Is it easier for men to lose weight?
In my office, I do see couples where both partners are interested in weight loss. Inevitably, at some point I’m asked the question, “He always loses weight so much faster than me, he’s going to have a much easier time isn’t he?” The simple truth is — Yes.
Men do indeed tend to have an easier time losing weight than women, and may also have an easier time keeping it off. It’s not that they’ve got more willpower or are more committed to weight loss, it’s just that as a general rule men are taller and more muscular and, therefore, burn a lot more in the way of calories.
Weight loss, of course, means consuming fewer calories than you’re burning. Therefore, the more calories you burn, the more wiggle room you’ve got in terms of dietary choice and the easier weight loss becomes. In other words, there’s a big difference between the ease and speed of weight loss between a 6’2” man who weighs 300lbs and a 5’2” woman who weighs 160lbs.
Yet despite that, often times couples will purposely eat the same-sized portions for dinner or make the same choices when eating out. This can certainly lead to weight gain for womenI’ve been told that for some families it’s an unwritten “right” that the adults eat the same-sized portions. From a calorie perspective, that’s usually quite unwise.
One of the smartest things anyone could do in trying to lose weight is to try to gain a better understanding of their daily calories — both in terms of those that they burn as well as those they consume.
To calculate how many calories you burn, simply plug into the following equations:
For women: Calories burned per day = [10 x weight (kg)] + [6.25 x height (cm)] – [5 x age in years] – 161
For men: Calories burned per day = [10 x weight (kg)] + [6.25 x height (cm)] – [5 x age in years] + 5
Sedentary or Active?
If you are sedentary, multiply the number you calculated above by 1.2 to determine how many calories you burn per day. If you’re very active multiply by 1.7 and of course if you’re somewhere in between, split the difference and multiply by 1.45.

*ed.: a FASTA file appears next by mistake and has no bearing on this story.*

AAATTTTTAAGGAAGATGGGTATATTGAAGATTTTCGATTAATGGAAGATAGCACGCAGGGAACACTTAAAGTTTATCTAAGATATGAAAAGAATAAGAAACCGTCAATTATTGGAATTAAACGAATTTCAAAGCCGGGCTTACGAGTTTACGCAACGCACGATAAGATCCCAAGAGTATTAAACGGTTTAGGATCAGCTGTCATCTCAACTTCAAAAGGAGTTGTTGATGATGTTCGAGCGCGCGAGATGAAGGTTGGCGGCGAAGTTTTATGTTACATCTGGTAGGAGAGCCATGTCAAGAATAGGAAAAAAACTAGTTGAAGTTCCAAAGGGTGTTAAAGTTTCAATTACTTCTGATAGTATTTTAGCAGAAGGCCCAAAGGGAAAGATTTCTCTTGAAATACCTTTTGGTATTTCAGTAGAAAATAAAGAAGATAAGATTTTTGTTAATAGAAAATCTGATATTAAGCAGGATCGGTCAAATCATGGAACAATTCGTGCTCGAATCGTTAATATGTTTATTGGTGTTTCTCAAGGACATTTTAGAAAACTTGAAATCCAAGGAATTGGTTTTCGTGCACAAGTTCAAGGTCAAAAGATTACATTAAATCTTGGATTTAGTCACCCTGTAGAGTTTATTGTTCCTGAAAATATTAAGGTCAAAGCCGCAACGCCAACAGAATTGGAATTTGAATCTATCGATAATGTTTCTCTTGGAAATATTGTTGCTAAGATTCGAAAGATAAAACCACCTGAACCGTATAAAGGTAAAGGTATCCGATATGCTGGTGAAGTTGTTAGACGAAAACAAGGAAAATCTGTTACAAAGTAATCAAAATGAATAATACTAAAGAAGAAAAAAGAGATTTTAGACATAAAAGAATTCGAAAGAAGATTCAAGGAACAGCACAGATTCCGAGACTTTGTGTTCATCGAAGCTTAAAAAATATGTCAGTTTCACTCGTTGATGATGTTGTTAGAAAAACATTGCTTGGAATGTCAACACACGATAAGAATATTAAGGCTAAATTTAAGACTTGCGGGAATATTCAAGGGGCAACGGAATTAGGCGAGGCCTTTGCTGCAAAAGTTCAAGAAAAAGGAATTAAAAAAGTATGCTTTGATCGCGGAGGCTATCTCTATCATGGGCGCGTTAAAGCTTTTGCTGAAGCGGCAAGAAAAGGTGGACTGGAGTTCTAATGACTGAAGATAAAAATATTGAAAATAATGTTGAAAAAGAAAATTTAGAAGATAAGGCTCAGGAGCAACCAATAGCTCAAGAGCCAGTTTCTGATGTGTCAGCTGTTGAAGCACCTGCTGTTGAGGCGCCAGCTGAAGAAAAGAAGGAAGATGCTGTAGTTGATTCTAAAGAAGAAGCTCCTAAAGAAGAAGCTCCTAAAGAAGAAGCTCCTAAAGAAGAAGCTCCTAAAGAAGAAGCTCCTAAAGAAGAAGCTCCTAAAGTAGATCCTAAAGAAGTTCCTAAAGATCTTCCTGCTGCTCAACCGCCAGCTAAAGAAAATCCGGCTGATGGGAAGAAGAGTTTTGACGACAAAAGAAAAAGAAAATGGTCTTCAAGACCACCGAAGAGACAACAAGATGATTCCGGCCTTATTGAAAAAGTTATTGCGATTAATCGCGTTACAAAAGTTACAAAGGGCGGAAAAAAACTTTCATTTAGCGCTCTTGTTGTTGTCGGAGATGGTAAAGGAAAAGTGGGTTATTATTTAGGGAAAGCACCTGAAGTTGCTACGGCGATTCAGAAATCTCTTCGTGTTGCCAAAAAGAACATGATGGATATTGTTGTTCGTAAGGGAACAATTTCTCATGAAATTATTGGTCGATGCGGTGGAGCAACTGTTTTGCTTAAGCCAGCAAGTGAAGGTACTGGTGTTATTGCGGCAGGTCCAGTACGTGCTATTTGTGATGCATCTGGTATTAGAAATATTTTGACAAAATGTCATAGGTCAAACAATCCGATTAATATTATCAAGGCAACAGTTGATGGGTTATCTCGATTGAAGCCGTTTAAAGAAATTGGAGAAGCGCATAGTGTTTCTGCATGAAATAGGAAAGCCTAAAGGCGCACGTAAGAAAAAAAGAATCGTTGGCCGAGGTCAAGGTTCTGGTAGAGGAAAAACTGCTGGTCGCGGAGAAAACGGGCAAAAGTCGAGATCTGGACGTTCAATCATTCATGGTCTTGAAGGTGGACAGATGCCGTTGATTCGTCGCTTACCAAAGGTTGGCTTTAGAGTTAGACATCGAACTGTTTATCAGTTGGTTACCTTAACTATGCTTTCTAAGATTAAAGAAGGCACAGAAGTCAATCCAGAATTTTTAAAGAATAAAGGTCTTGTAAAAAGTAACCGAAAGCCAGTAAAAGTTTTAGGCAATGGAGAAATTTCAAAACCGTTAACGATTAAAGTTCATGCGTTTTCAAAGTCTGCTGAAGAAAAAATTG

Once you know how many calories you burn in a daytime you can then simply keep track of how many calories you consume. So long as you’re consuming less than you’re burning, you’ll be losing weight.
In fact, perhaps the best exercise anyone could undertake to better understand eating patterns and weight loss is to spend some time tracking daily calories. If you don’t know where they’re coming from, it’s going to be very hard to know what to change.
Remember too that “eating healthy” does not mean controlling calories – the fact is, you can lose weight on an all ice-cream diet and gain weight on an all salad diet, it just depends how much of each you have.
The most important feature of any diet is what I call liveability. You need to be able to answer the question, “Could you live like this for the rest of your life?” with an unqualified and resounding “Yes!” Otherwise, you’ll simply be on a temporary diet and as soon as you go back to old habits, the calories will return.
About the author: Dr. Yoni Freedhoff MD, CCFP, is one of only three physicians in Canada certified by the American Board of Bariatric Medicine (ABBM), specializing in the management of obesity. He is a member of the American Society of Bariatric Physicians, the North American Association for the Study of Obesity, the Center for Science in the Public Interest and the Canadian College of Family Physicians. He appears regularly on Ottawa’s A-Channel as their nutritional and medical expert.
Provided by www.quakerheart.ca – an online resource designed to help empower Canadian women to take charge of their heart health and inspire heart healthy living for those around them.